Editor-In-Chief Chelsie Henshaw discusses the problematic article ‘This year’s 50 Best and Worst Beach Bodies: The Good, The Bad and The Ugly’ by the National Enquirer
Content Warning: Discussion of fatphobia, eating disorders and negative comments about body image
You would think that in 2021 we would have moved past the ‘beach body’ conversation, right? Wrong. The ‘beach body’ discussion has still been in full swing this summer, with US magazine The National Enquirer releasing an article titled ‘This year’s 50 Best and Worst Beach Bodies: The Good, The Bad and The Ugly’. While the piece has received plenty of backlash across social media (as it should), it is worrying that the team at The Enquirer ever saw it as a good article idea and worthy of being on the magazine’s front page.
The distasteful magazine cover and article gained traction on social media after a post by none other than Tess Holliday. Holliday slated the post on Instagram for its perpetuation of ‘unrealistic body standards’ and ‘toxic diet culture.’ The article consists of paparazzi photos of celebrities in swimwear at the beach, including Katie Holmes, Janice Dickinson and Kurt Russell. The report is full of derogatory remarks such as: ‘Holmes is a regular Rip Van Wrinkle,’ ‘what an eye-sore’ and ‘[Russell] flaunted his ballooning belly.’ These comments are offensive at best and dangerous at worst – you never know how a negative comment can affect someone else.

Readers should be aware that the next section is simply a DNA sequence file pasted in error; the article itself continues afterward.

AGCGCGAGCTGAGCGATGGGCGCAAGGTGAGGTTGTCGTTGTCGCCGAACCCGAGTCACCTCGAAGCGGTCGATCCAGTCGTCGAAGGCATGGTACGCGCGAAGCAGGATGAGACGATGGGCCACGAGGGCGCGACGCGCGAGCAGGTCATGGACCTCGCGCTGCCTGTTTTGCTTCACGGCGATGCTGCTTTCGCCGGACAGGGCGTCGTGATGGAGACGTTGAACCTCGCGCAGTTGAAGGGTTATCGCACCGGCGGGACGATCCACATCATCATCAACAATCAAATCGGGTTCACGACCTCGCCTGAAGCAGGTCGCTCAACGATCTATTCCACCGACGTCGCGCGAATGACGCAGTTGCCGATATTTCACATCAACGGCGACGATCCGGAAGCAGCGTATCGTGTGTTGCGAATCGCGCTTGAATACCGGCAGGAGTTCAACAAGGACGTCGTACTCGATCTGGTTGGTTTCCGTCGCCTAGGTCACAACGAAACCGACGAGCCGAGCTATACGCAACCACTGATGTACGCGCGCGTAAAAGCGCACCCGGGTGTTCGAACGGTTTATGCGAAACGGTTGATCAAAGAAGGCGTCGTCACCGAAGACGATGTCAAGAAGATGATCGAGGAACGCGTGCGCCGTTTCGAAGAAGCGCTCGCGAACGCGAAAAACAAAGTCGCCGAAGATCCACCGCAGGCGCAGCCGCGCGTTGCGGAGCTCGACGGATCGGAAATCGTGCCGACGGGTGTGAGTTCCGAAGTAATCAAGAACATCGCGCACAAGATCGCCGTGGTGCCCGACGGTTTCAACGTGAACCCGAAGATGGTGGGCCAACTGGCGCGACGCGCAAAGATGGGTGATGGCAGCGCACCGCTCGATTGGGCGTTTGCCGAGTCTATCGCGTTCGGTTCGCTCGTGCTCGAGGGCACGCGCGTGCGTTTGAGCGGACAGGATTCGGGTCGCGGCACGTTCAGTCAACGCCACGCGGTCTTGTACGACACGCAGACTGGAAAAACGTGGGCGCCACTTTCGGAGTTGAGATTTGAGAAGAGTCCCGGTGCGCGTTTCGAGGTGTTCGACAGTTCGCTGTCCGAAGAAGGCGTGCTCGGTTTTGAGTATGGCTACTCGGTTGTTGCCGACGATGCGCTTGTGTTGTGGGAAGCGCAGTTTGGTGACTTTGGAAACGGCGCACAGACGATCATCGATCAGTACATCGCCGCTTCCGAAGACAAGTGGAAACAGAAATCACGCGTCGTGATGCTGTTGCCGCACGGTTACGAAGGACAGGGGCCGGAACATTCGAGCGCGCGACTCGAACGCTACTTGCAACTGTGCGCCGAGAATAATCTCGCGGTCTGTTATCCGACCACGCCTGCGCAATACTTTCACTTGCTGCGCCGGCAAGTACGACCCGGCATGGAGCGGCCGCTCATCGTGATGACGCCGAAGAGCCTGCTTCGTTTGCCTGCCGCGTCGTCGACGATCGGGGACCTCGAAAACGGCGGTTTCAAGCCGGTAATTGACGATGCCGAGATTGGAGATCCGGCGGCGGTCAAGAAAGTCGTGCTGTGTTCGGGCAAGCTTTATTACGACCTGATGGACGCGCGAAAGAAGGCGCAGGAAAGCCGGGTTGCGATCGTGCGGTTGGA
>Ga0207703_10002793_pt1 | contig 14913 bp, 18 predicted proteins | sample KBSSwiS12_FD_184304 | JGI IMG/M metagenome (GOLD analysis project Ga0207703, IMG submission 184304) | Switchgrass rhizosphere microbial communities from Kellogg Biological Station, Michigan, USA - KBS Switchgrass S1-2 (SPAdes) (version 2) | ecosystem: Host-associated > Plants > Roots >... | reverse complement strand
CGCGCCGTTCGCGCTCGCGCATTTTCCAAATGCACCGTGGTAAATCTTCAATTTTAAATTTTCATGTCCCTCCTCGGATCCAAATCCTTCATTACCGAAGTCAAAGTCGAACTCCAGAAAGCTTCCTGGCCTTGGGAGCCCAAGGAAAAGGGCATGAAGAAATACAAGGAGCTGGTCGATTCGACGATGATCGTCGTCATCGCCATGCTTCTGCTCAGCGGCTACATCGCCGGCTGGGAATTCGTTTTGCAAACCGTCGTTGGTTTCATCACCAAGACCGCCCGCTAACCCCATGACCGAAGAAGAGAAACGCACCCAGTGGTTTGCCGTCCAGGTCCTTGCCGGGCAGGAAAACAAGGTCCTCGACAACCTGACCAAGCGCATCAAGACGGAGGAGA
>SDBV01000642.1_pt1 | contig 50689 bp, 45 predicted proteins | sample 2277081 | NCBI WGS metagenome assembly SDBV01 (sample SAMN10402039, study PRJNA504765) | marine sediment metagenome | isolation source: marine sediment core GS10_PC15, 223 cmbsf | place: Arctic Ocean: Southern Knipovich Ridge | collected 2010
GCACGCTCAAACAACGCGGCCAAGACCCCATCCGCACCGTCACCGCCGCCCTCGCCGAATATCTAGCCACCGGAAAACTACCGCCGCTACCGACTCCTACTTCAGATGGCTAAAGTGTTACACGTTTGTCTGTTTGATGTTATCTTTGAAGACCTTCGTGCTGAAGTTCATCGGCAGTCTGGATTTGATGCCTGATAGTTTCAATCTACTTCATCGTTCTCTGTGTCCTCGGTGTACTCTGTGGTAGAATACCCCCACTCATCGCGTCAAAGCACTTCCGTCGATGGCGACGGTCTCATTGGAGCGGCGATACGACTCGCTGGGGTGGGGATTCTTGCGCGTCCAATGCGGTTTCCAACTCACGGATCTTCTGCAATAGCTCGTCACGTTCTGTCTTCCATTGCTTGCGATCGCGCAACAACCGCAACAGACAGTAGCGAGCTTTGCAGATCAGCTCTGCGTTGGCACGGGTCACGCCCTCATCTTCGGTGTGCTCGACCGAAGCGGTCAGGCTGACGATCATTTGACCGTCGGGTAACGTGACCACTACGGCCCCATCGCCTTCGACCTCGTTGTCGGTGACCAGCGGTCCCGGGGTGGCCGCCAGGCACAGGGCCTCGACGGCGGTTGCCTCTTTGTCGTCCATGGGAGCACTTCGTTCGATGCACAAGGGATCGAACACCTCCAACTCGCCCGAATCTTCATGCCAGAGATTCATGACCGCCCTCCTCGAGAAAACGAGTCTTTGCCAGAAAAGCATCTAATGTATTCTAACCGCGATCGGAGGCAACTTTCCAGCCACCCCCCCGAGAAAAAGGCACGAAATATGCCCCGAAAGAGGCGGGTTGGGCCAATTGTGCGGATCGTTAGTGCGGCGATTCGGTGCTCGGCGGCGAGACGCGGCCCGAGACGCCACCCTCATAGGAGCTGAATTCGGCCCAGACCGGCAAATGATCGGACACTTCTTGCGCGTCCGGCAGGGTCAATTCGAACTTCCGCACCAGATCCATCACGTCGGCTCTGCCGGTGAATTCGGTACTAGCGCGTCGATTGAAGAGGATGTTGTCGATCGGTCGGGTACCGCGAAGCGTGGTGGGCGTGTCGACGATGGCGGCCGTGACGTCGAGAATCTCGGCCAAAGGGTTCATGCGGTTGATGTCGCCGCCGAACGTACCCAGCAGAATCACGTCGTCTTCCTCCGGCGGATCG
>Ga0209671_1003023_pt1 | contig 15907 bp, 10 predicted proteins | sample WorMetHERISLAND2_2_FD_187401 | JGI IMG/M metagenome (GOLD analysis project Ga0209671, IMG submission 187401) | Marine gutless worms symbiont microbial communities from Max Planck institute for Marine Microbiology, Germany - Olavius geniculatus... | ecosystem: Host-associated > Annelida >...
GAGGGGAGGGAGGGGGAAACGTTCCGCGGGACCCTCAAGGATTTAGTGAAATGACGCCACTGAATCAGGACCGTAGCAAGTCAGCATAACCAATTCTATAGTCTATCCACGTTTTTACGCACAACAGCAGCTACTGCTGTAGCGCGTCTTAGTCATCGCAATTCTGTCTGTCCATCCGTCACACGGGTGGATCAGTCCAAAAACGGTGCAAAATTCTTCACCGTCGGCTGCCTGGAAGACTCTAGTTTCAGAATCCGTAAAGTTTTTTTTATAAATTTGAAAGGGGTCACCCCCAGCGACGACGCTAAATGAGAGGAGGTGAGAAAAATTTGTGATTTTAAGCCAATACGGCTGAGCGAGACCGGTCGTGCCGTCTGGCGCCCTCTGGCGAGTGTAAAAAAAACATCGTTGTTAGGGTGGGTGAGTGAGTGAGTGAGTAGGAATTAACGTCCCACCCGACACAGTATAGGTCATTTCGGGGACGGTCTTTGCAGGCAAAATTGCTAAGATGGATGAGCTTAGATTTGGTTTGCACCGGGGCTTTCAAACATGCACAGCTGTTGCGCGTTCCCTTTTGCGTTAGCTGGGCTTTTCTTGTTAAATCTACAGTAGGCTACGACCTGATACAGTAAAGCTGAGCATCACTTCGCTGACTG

When I first saw the article, I was rendered speechless as to how something so visibly damaging to the mental health of so many could be published. Not only is this article likely detrimental to the mental health of the celebrities included in the article it is also dangerous for readers who struggle with body image and those who do not have the idealised body promoted by society. And let’s be honest, so many of us struggle with body image. I could probably count all the people I know who have not had issues with it on both of my hands. Unfortunately, this is the sad truth of our society, which constantly feeds into the toxic narrative surrounding beauty standards.
Personally, I have struggled with body image for as long as I can remember. One particular memory I have of struggling with it early on was in primary school when some of the children in my class kept calling me fat. I went home that evening and refused to eat dinner because of the comments made about me. I also had my diabetes weaponised against me. Although I have type 1 diabetes, which has nothing to do with a person’s weight, I am constantly subject to comments about how it must be self-inflicted and caused by my eating habits and weight. During Sixth Form, I developed an unhealthy obsession with eating healthily, with these intrusive thoughts still being something I battle with. Many of my close friends and family members have battled with anorexia and bulimia. I have watched them suffer at the hands of society’s constant focus on weight. Therefore, this article hits home, and I can guarantee that the insecurity surrounding appearance, reinforced by this article, has been experienced by the vast majority of us.